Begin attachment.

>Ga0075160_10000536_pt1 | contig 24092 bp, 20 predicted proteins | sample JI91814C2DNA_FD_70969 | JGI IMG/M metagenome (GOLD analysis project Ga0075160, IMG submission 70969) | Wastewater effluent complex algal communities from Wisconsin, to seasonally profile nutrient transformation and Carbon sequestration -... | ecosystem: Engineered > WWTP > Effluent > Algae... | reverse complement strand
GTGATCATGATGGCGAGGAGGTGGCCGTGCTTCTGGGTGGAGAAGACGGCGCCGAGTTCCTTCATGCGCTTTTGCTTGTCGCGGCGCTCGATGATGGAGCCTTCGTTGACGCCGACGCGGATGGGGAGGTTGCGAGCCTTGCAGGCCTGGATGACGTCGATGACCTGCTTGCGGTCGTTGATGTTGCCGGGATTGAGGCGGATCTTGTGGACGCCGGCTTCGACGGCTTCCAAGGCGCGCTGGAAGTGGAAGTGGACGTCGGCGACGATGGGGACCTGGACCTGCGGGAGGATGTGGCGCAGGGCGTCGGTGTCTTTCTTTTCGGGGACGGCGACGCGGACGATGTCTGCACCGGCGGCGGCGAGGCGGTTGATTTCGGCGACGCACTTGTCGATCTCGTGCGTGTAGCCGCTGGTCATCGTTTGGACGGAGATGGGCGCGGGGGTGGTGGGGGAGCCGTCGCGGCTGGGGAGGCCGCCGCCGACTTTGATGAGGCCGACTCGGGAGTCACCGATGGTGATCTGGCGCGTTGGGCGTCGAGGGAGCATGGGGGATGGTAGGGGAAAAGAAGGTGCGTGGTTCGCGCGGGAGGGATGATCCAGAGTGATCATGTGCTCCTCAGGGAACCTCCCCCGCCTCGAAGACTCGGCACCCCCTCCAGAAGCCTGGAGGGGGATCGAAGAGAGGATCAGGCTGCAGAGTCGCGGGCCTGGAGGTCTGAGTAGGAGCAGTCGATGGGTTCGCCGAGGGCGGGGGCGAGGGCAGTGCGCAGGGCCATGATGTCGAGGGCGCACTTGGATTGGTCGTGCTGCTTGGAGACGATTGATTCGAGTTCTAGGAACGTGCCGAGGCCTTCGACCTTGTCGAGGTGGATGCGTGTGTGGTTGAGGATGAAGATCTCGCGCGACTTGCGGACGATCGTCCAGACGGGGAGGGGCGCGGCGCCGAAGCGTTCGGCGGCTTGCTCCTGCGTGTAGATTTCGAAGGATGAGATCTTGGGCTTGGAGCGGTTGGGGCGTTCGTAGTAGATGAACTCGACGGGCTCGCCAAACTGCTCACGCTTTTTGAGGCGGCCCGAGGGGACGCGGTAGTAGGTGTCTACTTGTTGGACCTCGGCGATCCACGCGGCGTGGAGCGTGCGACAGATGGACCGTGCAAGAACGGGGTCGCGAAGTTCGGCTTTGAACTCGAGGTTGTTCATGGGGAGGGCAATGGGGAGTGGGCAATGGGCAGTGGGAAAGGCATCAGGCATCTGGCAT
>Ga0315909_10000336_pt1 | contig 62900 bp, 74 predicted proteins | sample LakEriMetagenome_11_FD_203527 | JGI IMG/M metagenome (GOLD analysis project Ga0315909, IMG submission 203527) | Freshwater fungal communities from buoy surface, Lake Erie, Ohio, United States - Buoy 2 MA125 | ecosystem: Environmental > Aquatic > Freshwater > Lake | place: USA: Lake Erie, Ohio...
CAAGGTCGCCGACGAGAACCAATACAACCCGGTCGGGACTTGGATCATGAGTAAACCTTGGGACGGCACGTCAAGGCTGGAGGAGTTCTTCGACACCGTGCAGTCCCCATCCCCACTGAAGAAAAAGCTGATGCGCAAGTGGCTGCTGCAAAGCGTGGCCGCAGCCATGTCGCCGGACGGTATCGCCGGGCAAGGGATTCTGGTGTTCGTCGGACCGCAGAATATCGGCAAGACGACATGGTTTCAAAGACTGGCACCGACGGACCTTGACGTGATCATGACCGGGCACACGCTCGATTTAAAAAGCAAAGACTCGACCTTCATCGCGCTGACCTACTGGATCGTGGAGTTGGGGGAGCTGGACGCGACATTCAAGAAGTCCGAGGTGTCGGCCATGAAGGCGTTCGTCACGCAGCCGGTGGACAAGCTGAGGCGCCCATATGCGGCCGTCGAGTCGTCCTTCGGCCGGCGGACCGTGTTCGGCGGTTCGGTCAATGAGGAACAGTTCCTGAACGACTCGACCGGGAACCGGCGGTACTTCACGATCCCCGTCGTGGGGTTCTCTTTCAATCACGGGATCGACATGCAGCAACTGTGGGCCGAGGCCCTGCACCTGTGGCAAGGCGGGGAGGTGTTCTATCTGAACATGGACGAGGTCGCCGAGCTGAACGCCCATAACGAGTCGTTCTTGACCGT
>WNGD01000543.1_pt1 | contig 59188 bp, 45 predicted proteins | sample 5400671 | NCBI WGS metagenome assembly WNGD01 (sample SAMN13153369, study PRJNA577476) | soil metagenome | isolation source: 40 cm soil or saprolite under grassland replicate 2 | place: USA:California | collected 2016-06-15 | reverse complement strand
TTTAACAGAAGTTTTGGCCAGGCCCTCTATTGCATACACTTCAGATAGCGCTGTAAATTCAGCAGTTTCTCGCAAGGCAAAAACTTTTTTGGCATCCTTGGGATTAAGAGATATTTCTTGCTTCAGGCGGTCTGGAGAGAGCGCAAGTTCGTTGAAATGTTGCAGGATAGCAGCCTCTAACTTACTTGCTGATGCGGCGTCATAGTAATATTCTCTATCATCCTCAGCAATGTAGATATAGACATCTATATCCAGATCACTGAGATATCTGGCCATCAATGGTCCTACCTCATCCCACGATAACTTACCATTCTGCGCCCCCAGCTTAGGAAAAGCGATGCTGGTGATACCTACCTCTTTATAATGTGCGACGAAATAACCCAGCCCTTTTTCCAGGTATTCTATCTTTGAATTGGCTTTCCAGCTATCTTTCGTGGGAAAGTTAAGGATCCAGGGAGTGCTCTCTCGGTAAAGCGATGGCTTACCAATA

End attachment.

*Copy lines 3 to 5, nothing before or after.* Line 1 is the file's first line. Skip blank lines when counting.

>Ga0315909_10000336_pt1 | contig 62900 bp, 74 predicted proteins | sample LakEriMetagenome_11_FD_203527 | JGI IMG/M metagenome (GOLD analysis project Ga0315909, IMG submission 203527) | Freshwater fungal communities from buoy surface, Lake Erie, Ohio, United States - Buoy 2 MA125 | ecosystem: Environmental > Aquatic > Freshwater > Lake | place: USA: Lake Erie, Ohio...
CAAGGTCGCCGACGAGAACCAATACAACCCGGTCGGGACTTGGATCATGAGTAAACCTTGGGACGGCACGTCAAGGCTGGAGGAGTTCTTCGACACCGTGCAGTCCCCATCCCCACTGAAGAAAAAGCTGATGCGCAAGTGGCTGCTGCAAAGCGTGGCCGCAGCCATGTCGCCGGACGGTATCGCCGGGCAAGGGATTCTGGTGTTCGTCGGACCGCAGAATATCGGCAAGACGACATGGTTTCAAAGACTGGCACCGACGGACCTTGACGTGATCATGACCGGGCACACGCTCGATTTAAAAAGCAAAGACTCGACCTTCATCGCGCTGACCTACTGGATCGTGGAGTTGGGGGAGCTGGACGCGACATTCAAGAAGTCCGAGGTGTCGGCCATGAAGGCGTTCGTCACGCAGCCGGTGGACAAGCTGAGGCGCCCATATGCGGCCGTCGAGTCGTCCTTCGGCCGGCGGACCGTGTTCGGCGGTTCGGTCAATGAGGAACAGTTCCTGAACGACTCGACCGGGAACCGGCGGTACTTCACGATCCCCGTCGTGGGGTTCTCTTTCAATCACGGGATCGACATGCAGCAACTGTGGGCCGAGGCCCTGCACCTGTGGCAAGGCGGGGAGGTGTTCTATCTGAACATGGACGAGGTCGCCGAGCTGAACGCCCATAACGAGTCGTTCTTGACCGT
>WNGD01000543.1_pt1 | contig 59188 bp, 45 predicted proteins | sample 5400671 | NCBI WGS metagenome assembly WNGD01 (sample SAMN13153369, study PRJNA577476) | soil metagenome | isolation source: 40 cm soil or saprolite under grassland replicate 2 | place: USA:California | collected 2016-06-15 | reverse complement strand